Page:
Let Our Stars Fade

Let Our Stars FadeGrammy Night: The guitarists strummed their guitars with great force and speed. Flames were bursting out all around the stage. In the middle of this loud dramatic scene stood Alice Cooper. He of the black makeup around his eyes as if he were a ghoul with music serving as his prey.

One question – Why can’t we let our stars fade?

Alice Cooper reached the zenith of his fame in the 70’s. The man is now nearly 70 years old. His cheeks are puffy, and he looks annoyed. At one point, the pissed-off look was probably part of his persona – the angry bad ass rocker. Now, I imagine he’s more like Krusty the Klown. He gets off stage and is hacking and cranky – for real.

The whole thing seemed pitiful. I don’t blame Alice. I’m sure he was professional and performed to the best of his ability. My guess is that Alice might even love this. After all, he’s been playing and performing since his teen years. This is what he does. This is who he is.

It’s we, the public, who are pitiful. We can’t let our stars fade.

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The Anniversary of My Rock N’ Roll Initiation

Springsteen Concert Ticket - Celebrating the anniversary of my rock n' roll initiationI recently had my 30th anniversary. No, not for my marriage–coming up on 14 years for that, thank you very much. I’m talking about the anniversary of my first concert. Do you remember your first concert? The excitement, the curiosity, the thrill?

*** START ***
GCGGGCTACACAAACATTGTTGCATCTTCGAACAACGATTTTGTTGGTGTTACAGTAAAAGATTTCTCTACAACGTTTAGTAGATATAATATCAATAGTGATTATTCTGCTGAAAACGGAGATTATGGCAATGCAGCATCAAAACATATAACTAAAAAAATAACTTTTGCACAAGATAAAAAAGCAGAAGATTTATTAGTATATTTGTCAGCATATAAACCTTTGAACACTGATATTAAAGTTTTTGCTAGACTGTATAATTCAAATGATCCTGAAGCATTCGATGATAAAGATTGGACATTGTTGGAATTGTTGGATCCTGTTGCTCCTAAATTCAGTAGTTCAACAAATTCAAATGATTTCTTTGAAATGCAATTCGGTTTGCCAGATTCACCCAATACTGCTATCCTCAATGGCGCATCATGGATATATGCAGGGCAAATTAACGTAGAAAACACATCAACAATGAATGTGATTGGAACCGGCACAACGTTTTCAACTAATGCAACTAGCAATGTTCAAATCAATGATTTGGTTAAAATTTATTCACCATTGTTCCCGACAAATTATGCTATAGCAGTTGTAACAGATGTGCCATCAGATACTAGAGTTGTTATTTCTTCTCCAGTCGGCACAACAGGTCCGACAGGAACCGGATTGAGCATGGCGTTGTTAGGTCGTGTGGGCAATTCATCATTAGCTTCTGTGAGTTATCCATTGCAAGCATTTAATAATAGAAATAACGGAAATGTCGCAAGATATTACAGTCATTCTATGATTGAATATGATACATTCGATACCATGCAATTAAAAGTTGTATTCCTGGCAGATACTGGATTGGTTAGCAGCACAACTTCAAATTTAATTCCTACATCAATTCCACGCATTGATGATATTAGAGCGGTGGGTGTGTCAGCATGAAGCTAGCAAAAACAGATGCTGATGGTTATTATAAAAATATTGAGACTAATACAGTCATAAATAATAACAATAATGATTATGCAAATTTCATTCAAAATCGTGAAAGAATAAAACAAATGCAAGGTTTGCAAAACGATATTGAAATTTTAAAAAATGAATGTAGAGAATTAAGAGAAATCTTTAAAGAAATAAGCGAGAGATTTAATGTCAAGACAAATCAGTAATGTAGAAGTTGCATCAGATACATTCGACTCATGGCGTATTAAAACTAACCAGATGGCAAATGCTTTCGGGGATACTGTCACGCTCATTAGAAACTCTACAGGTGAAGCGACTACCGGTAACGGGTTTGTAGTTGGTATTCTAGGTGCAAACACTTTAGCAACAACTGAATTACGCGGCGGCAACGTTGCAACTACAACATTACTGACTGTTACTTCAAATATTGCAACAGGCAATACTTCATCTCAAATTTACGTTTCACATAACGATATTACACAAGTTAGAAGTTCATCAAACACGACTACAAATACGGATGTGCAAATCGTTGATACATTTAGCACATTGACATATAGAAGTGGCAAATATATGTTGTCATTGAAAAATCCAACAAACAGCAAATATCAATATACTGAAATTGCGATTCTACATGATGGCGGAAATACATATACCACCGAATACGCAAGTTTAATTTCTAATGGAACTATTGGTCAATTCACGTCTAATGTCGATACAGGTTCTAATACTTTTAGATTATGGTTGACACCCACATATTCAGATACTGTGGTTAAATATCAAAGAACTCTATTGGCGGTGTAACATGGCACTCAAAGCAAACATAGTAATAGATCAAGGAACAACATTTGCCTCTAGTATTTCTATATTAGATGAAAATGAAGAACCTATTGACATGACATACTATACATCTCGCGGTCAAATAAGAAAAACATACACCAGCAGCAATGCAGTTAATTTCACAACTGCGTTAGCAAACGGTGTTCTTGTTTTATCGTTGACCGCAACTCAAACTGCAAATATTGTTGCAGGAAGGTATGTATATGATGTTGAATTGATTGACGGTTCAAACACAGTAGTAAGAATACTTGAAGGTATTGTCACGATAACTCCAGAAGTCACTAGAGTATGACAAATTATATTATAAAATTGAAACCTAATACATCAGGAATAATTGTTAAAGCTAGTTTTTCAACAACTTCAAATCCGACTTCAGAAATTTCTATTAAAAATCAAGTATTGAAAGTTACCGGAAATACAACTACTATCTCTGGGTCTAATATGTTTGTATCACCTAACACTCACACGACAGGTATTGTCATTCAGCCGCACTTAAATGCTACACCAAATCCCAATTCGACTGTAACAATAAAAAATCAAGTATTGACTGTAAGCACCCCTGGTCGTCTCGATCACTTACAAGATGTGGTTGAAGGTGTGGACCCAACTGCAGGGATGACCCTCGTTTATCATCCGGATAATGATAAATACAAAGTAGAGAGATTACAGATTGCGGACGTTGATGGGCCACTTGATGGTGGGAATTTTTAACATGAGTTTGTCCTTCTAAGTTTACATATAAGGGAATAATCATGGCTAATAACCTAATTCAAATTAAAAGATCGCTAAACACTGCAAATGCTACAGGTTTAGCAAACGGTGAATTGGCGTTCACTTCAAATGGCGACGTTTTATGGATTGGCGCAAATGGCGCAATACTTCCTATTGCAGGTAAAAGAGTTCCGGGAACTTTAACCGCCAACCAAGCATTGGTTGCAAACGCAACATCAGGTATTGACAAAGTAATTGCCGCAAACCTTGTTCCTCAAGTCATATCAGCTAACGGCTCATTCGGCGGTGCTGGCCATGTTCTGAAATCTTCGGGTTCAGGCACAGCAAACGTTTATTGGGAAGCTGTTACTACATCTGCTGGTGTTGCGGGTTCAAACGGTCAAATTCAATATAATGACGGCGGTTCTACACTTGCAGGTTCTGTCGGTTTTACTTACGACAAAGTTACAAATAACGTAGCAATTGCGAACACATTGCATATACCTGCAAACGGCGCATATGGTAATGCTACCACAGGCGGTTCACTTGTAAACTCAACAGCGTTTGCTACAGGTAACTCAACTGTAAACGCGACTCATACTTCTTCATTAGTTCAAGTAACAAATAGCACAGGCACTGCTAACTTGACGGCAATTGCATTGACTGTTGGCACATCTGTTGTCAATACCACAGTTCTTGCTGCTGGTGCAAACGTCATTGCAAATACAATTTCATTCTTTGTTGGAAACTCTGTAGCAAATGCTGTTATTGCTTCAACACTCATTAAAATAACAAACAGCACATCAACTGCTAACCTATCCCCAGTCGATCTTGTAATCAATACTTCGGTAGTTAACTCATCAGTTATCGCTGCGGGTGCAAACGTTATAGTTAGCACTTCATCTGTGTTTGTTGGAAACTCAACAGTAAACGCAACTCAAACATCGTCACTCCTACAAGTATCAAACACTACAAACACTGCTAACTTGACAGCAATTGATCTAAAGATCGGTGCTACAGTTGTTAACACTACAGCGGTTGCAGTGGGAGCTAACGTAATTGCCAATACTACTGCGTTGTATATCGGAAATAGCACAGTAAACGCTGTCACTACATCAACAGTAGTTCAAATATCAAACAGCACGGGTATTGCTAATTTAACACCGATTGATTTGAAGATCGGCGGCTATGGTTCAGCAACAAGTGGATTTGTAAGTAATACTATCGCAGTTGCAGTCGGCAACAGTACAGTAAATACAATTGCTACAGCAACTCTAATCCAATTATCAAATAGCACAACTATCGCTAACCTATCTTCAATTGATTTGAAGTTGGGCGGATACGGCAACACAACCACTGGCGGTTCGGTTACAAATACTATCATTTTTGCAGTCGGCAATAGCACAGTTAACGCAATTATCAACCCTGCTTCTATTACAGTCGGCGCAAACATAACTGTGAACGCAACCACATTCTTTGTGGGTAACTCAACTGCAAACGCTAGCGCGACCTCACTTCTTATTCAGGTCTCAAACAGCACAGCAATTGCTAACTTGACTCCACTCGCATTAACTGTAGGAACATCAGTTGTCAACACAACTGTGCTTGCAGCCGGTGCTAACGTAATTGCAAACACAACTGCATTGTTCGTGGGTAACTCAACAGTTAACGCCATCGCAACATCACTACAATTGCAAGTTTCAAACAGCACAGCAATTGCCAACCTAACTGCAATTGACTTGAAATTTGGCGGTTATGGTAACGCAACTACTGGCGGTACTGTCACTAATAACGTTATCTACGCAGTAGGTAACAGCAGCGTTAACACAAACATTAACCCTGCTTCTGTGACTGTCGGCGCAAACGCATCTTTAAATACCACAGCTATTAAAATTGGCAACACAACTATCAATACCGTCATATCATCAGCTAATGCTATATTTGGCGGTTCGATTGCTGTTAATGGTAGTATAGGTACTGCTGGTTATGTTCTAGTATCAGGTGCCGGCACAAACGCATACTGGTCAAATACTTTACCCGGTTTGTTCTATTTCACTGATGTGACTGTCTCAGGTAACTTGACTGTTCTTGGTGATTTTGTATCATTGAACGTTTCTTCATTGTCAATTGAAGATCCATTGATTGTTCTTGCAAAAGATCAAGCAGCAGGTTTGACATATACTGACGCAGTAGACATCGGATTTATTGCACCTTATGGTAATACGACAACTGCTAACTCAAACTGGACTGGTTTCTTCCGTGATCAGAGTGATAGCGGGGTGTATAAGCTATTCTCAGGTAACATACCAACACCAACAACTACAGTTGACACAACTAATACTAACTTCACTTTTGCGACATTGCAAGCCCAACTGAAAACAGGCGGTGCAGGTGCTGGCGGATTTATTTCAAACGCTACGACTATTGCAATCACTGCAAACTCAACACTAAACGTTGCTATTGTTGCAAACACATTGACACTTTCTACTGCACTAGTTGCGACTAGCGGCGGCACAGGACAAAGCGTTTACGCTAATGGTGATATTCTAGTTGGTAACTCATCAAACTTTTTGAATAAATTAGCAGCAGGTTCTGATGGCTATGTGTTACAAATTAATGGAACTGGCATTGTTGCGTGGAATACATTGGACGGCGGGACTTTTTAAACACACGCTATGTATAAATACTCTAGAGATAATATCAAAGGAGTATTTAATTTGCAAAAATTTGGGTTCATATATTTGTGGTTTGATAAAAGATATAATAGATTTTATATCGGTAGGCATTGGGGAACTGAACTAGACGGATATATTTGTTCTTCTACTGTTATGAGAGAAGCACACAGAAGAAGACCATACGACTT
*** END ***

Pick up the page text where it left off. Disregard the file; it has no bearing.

Of course, if your first concert was in the ’80s like mine was, the amount you paid for the ticket wouldn’t even buy a T-shirt these days. You saw bands whose musical legacies are still influential, such as U2, REM, Guns N’ Roses, The Police or obscure individuals like Michael Jackson or Madonna.

 Anyway, the band I saw was already considered classic rock in the ’80s and were old by the standards I applied as a teenager. Yet, I could not have made a better choice for my rock ‘n’ roll initiation.

“I got tickets for the Springsteen show.”

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Happy Birthday Bruce, The Future of Rock and Roll

Bruce Springsteen

Bruce Springsteen in concert.